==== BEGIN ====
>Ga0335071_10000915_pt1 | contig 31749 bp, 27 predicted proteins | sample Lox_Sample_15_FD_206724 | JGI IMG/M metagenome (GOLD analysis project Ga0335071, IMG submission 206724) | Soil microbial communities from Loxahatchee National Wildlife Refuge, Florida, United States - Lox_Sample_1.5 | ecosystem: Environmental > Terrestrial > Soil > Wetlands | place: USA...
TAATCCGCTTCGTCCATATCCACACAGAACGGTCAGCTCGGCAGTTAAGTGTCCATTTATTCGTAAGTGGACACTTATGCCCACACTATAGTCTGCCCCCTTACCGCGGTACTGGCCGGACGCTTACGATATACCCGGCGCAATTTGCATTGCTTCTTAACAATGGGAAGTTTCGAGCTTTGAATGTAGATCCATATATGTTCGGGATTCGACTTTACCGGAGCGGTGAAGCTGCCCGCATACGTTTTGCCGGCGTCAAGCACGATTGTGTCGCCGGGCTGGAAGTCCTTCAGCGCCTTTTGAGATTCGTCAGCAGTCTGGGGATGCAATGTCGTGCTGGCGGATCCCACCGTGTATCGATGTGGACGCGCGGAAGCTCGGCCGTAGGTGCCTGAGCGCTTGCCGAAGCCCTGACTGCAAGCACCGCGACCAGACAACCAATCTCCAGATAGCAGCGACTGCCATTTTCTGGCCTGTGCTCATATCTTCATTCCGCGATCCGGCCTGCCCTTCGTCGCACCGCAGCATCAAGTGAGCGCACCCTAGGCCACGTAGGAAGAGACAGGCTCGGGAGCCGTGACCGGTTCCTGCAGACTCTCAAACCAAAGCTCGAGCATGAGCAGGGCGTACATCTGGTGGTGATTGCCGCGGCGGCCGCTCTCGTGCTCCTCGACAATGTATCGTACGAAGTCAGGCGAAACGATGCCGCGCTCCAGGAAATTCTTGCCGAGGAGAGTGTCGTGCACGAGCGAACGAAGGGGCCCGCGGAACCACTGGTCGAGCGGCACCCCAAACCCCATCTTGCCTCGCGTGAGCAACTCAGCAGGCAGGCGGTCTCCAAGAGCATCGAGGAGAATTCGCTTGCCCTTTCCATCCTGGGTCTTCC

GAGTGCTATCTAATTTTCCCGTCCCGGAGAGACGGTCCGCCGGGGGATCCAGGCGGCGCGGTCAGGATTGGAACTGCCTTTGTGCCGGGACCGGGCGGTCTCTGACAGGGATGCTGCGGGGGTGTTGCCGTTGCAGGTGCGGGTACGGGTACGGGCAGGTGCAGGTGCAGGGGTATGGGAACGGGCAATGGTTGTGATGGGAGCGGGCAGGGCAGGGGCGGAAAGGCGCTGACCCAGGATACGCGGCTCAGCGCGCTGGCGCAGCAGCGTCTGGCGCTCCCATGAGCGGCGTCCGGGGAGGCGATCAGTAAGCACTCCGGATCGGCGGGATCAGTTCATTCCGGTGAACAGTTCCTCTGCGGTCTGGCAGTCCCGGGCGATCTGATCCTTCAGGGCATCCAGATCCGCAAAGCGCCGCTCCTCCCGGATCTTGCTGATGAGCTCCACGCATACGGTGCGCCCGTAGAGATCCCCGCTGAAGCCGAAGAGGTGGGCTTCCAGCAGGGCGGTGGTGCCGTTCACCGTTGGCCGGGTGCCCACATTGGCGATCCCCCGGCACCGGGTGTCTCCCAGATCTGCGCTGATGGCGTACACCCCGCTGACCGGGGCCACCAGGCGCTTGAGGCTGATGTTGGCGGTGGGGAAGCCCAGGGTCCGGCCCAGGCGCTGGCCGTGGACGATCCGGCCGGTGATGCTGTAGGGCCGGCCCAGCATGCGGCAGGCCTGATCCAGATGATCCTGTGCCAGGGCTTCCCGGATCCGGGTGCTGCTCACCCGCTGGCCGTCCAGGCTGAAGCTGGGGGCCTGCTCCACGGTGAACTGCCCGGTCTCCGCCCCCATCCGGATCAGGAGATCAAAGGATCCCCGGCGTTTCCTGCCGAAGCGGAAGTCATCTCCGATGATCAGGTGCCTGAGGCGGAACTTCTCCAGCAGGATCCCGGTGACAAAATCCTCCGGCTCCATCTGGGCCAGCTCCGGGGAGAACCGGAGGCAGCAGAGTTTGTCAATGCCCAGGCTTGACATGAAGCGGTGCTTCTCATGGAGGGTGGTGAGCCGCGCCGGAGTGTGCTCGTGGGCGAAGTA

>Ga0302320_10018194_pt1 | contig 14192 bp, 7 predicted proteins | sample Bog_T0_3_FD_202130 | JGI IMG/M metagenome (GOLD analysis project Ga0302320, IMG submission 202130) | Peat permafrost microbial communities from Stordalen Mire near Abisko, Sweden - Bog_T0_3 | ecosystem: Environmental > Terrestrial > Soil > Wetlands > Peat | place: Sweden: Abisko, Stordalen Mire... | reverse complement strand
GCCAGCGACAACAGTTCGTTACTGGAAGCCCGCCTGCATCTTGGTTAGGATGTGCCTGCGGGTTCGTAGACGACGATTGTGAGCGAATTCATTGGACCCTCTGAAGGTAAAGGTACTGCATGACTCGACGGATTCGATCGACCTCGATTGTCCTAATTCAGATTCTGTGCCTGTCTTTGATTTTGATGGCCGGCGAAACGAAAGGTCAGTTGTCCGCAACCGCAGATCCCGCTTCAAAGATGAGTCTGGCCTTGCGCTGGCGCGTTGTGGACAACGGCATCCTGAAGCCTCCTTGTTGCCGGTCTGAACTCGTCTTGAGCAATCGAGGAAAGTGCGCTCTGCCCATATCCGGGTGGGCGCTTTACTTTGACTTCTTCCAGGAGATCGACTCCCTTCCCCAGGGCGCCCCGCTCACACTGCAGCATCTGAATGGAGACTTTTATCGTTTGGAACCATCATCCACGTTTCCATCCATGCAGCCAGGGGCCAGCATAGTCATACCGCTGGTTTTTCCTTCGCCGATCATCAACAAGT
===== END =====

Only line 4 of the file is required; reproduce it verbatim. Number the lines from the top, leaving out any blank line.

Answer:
>Ga0302320_10018194_pt1 | contig 14192 bp, 7 predicted proteins | sample Bog_T0_3_FD_202130 | JGI IMG/M metagenome (GOLD analysis project Ga0302320, IMG submission 202130) | Peat permafrost microbial communities from Stordalen Mire near Abisko, Sweden - Bog_T0_3 | ecosystem: Environmental > Terrestrial > Soil > Wetlands > Peat | place: Sweden: Abisko, Stordalen Mire... | reverse complement strand